As students gathered in the Muscarelle Museum of Art Saturday, Feb. 10 there were two exhibits opening. One, “Women with Vision: Masterworks from the Permanent Collection,” kicks off the College of William and Mary’s celebration of the 100th anniversary of women in residence.

In February 1918, the College’s Board of Visitors met to pass a resolution that would allow co-education starting later that year in September. A few months later, the Virginia General Assembly passed a similar resolution, and 24 women began their collegiate journeys for the 1918-19 academic year.

This September, programming for the celebration of this 100th year celebration will kick off and continue throughout the 2018-19 academic year. The College plans to explore issues involved by this transformation, from same-sex higher education to co-education.

The exhibit features paintings, drawings and sculptures ranging across four centuries, beginning in 1660. This selection of artwork features works by over 30 female artists, including some of historical significance such as Marguerite Gerard, Julia Margaret Cameron, Rosa Bonheur and Mary Cassatt.

One of the exhibit’s self-proclaimed highlights is “White Flower,” a large still life by Georgia O’Keeffe, who once was a resident of Williamsburg and a recipient of an honorary degree from the College. The still life was gifted to the exhibit by Abby Aldrich Rockefeller in 1932, and is considered the most important modern painting in the Muscarelle’s permanent collection.

For Rebecca Jaeger J.D. ’20, learning that O’Keeffe was once a resident of Williamsburg was one of the highlights of her night.

“We’re law students, so we don’t get to this part of campus very often,” Jaeger said. “… I think what’s impressed me so far about the collection is definitely the depth of different pieces: the sculptures, drawings, photographs and paintings. We also learned that Georgia O’Keeffe lived in Williamsburg, so we didn’t know that.”

In addition to historical figures, “Women with Vision” also includes artists from the 20th century, including Alice Neel, Louise Nevelson, Miriam Schapiro, Cindy Sherman and Kiki Smith. The permanent collection’s exhibit also features contemporary artists such as Carole Feuerman, Kay Jackson, Ana Maria Pacheco and Tania Brassesco.

“We are so happy to have the opportunity to show our diverse and growing collection of women artists; just before the official 100th anniversary celebration of the first female student admitted to the College,” museum Director Aaron De Groft said. “The quality of the art in this exhibition is impressive and shows the growth of this important area of our collection. The historic commemoration year coincides with the summer closing of the Muscarelle Museum of Art as we embark on our new building project.”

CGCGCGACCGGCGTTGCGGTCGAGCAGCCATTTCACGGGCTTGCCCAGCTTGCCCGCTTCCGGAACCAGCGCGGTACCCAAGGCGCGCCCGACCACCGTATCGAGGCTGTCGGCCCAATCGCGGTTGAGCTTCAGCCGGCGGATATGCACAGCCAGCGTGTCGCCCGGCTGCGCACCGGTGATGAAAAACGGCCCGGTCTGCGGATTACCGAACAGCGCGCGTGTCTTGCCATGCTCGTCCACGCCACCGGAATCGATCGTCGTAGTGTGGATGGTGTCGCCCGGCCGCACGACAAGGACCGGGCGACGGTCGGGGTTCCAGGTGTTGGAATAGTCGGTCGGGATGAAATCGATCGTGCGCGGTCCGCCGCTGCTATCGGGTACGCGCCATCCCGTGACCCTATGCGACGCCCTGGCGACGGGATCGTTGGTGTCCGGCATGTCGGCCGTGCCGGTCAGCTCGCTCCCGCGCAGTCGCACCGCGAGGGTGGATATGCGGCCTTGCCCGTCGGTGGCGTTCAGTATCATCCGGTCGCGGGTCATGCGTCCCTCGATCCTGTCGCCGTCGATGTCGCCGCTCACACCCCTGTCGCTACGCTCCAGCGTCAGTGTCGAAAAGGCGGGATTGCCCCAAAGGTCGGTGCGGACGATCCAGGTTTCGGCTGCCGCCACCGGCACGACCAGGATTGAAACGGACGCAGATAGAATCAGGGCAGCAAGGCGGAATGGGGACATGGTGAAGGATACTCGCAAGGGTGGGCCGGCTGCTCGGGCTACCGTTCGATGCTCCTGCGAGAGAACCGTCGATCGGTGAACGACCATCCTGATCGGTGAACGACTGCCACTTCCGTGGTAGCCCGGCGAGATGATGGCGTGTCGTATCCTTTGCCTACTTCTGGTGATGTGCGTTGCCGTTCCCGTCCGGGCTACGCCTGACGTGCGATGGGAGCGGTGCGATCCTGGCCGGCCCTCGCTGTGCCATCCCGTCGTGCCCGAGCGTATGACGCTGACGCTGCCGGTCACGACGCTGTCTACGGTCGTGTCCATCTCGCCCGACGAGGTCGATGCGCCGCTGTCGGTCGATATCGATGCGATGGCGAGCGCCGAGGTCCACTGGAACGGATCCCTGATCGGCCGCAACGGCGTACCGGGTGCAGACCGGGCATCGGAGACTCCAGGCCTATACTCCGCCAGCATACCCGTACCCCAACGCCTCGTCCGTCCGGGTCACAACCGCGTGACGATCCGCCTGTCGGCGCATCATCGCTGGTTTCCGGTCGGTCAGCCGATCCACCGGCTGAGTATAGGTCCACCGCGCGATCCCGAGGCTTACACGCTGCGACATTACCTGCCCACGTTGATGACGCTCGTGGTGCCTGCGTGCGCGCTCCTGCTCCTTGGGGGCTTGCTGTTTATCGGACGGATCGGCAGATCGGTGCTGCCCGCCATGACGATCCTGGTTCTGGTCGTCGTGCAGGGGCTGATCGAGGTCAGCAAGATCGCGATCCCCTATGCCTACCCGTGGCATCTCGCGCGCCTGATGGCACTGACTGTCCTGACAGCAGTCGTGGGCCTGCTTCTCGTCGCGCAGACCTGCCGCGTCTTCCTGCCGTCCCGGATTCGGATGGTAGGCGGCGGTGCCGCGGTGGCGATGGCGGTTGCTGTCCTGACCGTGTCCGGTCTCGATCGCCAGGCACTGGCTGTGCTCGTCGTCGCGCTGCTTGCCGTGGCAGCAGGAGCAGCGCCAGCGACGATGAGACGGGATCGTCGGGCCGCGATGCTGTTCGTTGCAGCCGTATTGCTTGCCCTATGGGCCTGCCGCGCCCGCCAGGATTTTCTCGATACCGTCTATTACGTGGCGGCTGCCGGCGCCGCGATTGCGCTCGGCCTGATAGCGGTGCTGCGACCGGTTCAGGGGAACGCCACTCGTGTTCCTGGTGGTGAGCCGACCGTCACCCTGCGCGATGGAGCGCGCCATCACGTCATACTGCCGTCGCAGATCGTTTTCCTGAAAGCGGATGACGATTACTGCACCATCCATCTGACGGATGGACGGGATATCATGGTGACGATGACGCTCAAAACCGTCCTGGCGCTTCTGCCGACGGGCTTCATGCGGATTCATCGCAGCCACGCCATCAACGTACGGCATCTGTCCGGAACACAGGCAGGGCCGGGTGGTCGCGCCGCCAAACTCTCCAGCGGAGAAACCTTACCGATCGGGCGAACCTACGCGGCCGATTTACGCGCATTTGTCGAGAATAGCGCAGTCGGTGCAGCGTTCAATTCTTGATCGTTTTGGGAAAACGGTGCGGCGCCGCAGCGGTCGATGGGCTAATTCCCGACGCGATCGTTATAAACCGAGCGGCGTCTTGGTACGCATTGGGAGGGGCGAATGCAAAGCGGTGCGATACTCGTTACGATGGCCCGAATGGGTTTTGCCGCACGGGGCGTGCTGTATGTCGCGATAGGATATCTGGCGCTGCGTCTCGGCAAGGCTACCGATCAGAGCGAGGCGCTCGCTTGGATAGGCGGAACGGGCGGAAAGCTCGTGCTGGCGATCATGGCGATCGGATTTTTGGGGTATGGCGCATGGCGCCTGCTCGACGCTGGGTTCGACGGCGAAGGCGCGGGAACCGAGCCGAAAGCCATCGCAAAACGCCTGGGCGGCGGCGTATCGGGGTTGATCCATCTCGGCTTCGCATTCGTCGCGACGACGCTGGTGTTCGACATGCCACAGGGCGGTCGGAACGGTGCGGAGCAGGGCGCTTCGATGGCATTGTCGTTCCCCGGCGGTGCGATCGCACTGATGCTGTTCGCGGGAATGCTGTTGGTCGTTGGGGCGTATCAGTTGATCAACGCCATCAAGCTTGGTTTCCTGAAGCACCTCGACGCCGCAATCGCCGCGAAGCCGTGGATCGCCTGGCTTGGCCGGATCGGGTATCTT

While some of the exhibit features works previously acquired by the museum, there are also new acquisitions, such as Barbara Holtz’s painting “Prospects,” Sue Johnson’s historical reinterpretations and Maria Larsson’s digital collage.

One student, Julia Bullard ’20, said that she was interested in coming to the event because she has several friends who intern for the Muscarelle and she has experience with campus art organizations through ROCKET magazine.

“I always come to these and I have a lot of friends who intern here, and one of them is on ROCKET magazine with me,” Bullard said. “I like to be involved with arts on campus. I am an English major, so similar to literature I think we have a lot of marginalized voices that are lost, and the messages that they convey in art and what they come to represent is very important, especially in retrospect.”

Another student, Caroline Abbott ’19, said it was very important to her to see the Muscarelle recognize women artists because she herself is passionate about creating art.

“While I feel, throughout history, women have been highly underrepresented in art,” Abbott said. “To me, as a female artist, it is important to see that kind of exposure so I feel inspired to submit my work to different galleries. My aunt is actually a painter, and as a child, one of the things that inspired me was seeing her pursue her work and see her get her work accepted places.”

Abbott said that while she came to the exhibit to see pieces she knew by name, she was also excited to be surprised by pieces and artists she was less familiar with.

The first floor of the museum will house the “Women with Vision” exhibit, while the second floor will feature “In the Light of Caravaggio: Dutch and Flemish Paintings from Southeastern Museums,” which is home to one painting by Rembrandt Harmenszoon van Rijn.

For the exhibit’s public opening, admission was free for all students and catering was provided. One law student, Alexandra Amado J.D. ’20 said that she had never been to the Muscarelle before, but she appreciated the opportunity to see both public openings.

“The whole thing is honestly much more impressive than I realized,” Amado said. “I don’t think any of us have been here before, so it’s really exciting to get out of the law school grove and experience something that we didn’t realize was so wonderful.”


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